The attraction of personal credit cards is that you likely already have them. The probability is that you have unused credit you can use for business purposes. It’s hard to know where business spending and personal spending are different in the gig economy. If you work at home and buy a computer is it a personal expense or business expense? Be sure to ask your accountant.

Personal credit cards have the advantage of CARD Act protections. However, using one credit card for both personal and business expenses is generally not a good idea. It’s better to have one personal card which you elect to use only for business in a second personal card for everyday expenses.

Avoid multiple credit card applications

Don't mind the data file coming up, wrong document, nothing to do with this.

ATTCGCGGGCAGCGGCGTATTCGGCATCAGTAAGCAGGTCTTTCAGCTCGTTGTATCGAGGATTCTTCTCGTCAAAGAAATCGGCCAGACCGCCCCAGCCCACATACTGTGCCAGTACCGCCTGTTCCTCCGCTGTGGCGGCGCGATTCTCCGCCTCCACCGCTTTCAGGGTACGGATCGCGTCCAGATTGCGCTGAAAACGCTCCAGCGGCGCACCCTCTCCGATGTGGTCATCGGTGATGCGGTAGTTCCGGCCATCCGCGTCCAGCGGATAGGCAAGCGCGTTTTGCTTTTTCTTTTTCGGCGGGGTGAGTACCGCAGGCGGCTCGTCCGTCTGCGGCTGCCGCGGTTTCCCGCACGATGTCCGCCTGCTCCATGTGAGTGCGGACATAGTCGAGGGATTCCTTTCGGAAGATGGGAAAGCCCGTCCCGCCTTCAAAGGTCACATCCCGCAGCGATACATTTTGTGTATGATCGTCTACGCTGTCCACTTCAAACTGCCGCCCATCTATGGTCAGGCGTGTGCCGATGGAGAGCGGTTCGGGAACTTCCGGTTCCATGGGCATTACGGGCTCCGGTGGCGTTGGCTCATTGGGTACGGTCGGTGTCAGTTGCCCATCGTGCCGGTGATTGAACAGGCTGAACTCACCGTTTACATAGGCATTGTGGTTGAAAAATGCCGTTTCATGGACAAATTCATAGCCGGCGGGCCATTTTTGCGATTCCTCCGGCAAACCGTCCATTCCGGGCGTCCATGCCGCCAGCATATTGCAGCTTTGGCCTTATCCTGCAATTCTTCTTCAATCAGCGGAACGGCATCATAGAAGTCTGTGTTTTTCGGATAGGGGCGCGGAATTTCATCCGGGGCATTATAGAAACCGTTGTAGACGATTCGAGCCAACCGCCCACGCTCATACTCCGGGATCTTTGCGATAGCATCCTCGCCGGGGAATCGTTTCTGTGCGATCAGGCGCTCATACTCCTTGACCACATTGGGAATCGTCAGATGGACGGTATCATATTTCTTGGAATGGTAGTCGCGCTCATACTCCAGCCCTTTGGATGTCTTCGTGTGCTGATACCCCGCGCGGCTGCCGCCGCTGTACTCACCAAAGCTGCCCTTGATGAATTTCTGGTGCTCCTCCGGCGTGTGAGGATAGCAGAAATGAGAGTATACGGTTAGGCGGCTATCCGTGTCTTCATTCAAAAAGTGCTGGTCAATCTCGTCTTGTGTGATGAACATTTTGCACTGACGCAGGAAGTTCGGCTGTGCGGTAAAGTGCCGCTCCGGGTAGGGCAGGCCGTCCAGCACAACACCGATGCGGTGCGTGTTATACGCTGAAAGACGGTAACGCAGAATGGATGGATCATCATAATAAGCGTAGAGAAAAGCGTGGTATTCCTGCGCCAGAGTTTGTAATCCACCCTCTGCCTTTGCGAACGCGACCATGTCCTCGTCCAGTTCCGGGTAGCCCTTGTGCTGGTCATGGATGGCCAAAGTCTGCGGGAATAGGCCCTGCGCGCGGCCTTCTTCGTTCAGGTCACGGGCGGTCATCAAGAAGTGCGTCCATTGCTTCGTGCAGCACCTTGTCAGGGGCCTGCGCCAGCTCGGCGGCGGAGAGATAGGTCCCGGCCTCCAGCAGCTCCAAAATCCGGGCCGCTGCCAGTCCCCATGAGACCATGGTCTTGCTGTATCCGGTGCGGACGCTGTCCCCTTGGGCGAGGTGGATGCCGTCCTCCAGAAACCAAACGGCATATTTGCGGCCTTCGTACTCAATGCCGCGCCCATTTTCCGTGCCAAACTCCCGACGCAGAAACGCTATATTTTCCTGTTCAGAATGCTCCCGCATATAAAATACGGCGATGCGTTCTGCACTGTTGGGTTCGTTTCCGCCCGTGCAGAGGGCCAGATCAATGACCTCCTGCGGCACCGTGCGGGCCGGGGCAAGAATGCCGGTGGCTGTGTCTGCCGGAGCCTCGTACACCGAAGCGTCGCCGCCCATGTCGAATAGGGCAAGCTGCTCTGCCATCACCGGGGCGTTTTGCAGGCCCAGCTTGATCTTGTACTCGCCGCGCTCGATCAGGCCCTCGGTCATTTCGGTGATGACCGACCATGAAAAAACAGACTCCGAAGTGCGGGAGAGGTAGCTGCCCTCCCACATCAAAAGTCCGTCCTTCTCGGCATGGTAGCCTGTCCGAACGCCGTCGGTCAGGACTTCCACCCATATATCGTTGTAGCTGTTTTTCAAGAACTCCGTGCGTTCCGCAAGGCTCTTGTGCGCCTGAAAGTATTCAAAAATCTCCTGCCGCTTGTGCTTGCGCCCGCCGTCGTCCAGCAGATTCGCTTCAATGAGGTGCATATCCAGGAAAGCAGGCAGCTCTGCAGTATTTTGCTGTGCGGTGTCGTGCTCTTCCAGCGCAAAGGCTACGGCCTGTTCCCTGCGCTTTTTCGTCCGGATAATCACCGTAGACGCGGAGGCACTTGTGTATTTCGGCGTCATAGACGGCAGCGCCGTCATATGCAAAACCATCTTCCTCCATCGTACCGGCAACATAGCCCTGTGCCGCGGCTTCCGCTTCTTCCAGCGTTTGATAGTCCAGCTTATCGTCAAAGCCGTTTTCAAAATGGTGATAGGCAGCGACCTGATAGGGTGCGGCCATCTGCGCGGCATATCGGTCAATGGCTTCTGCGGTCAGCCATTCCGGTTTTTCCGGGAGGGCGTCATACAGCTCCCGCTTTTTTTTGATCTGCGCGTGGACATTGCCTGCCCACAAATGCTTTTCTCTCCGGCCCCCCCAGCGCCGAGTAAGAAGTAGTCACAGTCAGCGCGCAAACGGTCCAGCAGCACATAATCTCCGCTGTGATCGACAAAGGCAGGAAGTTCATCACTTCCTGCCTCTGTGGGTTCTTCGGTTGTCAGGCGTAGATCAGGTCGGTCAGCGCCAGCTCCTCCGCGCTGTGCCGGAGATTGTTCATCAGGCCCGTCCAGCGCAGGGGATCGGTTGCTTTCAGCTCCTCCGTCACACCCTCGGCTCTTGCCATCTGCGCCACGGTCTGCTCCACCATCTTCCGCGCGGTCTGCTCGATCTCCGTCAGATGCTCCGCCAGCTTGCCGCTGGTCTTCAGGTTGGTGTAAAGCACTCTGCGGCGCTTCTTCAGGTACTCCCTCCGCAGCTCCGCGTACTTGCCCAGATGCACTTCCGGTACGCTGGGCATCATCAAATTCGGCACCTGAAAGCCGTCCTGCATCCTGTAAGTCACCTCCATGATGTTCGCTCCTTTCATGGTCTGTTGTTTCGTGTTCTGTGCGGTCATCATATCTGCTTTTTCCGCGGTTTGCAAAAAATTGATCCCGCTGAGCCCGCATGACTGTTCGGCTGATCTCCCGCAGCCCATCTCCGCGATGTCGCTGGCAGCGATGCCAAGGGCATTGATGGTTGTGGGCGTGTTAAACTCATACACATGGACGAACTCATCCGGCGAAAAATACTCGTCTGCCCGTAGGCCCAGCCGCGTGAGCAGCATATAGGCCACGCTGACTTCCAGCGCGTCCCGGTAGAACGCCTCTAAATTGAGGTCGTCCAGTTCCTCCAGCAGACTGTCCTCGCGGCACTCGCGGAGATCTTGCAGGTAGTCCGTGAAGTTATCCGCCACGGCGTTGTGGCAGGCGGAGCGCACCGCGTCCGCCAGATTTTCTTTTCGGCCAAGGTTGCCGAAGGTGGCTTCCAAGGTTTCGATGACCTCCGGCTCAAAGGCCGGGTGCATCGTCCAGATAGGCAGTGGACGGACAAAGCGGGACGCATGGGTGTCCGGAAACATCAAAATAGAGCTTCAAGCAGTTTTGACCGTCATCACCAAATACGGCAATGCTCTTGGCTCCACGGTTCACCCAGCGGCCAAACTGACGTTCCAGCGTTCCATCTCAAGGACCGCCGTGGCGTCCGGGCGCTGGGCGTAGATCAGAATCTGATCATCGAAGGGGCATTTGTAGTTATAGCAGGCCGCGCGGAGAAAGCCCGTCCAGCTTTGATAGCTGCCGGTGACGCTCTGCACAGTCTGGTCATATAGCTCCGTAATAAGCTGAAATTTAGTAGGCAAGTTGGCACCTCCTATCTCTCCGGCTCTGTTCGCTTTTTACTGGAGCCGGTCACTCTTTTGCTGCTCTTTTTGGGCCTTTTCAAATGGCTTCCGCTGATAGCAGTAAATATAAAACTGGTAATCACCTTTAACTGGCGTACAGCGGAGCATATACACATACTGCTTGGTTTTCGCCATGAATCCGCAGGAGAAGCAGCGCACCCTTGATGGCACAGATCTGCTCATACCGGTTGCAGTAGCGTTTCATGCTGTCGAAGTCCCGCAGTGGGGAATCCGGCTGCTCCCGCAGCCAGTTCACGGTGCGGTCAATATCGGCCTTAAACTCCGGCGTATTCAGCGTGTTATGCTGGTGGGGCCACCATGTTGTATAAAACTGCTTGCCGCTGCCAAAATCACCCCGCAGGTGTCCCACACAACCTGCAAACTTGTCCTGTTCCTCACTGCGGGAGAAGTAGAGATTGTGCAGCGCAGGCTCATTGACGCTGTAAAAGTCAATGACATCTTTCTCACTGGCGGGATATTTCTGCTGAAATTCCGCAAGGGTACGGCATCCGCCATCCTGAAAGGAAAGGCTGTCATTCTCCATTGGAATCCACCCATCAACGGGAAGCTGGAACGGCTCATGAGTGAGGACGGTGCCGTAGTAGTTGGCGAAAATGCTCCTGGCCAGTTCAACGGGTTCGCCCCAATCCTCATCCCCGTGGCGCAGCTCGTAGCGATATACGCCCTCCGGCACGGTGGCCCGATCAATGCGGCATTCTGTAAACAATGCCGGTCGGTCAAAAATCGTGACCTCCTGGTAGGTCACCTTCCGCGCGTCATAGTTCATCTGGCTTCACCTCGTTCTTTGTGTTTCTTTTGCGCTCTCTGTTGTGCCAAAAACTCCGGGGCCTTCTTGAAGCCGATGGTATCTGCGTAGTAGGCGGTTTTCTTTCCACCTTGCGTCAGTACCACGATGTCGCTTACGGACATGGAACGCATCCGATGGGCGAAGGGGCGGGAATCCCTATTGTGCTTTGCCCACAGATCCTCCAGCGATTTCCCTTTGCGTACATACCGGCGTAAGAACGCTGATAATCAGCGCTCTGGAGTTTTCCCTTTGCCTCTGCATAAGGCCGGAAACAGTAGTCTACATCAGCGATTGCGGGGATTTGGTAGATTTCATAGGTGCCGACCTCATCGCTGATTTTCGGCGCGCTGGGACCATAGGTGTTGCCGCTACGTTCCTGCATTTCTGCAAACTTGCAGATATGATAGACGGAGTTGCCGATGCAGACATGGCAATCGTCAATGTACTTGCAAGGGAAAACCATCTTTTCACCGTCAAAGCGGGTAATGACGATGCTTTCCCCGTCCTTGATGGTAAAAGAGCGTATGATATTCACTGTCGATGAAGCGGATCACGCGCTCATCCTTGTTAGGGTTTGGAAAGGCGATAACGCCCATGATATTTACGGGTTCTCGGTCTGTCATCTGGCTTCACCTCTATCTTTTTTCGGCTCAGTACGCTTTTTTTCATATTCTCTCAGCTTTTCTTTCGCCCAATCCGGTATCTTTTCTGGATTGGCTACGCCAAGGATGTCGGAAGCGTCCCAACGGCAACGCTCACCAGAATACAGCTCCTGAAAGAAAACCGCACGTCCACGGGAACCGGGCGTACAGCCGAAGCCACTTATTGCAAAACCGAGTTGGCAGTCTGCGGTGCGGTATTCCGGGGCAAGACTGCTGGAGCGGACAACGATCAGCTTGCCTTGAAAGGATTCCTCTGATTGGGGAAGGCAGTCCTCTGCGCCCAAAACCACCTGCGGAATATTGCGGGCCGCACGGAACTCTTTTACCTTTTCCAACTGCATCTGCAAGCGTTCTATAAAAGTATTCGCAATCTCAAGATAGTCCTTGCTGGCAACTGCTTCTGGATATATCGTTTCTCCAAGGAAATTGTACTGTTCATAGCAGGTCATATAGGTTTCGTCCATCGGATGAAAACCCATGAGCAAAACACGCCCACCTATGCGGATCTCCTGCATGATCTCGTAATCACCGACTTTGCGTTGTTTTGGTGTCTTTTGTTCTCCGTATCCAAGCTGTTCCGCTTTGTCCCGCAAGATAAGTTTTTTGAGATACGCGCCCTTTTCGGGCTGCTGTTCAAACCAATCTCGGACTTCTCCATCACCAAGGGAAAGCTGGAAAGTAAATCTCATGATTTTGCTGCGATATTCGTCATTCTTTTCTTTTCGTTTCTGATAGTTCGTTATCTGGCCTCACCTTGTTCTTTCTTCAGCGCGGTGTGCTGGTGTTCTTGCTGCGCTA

What’s not good is to apply for a fist-full of credit cards at one time.

“While getting a new card every few years will not have a large impact on your credit,” explains Experian, one of the three big credit reporting agencies, “if you add too many in a short period of time, your scores could suffer. Too many credit card applications in a short period of time will result in multiple hard inquiries.”

Experian adds that “these inquiries are recorded every time you apply for new credit and they remain a part of your credit reports for up to two years. When too many of them occur in a short period of time, they can negatively impact your credit scores. (The only exception is when you are rate shopping for a specific type of loan, such as an auto loan, over a short period of time.)”

Related: Create Your “Emergency Savings” With a Personal Loan

How to start your business with a credit card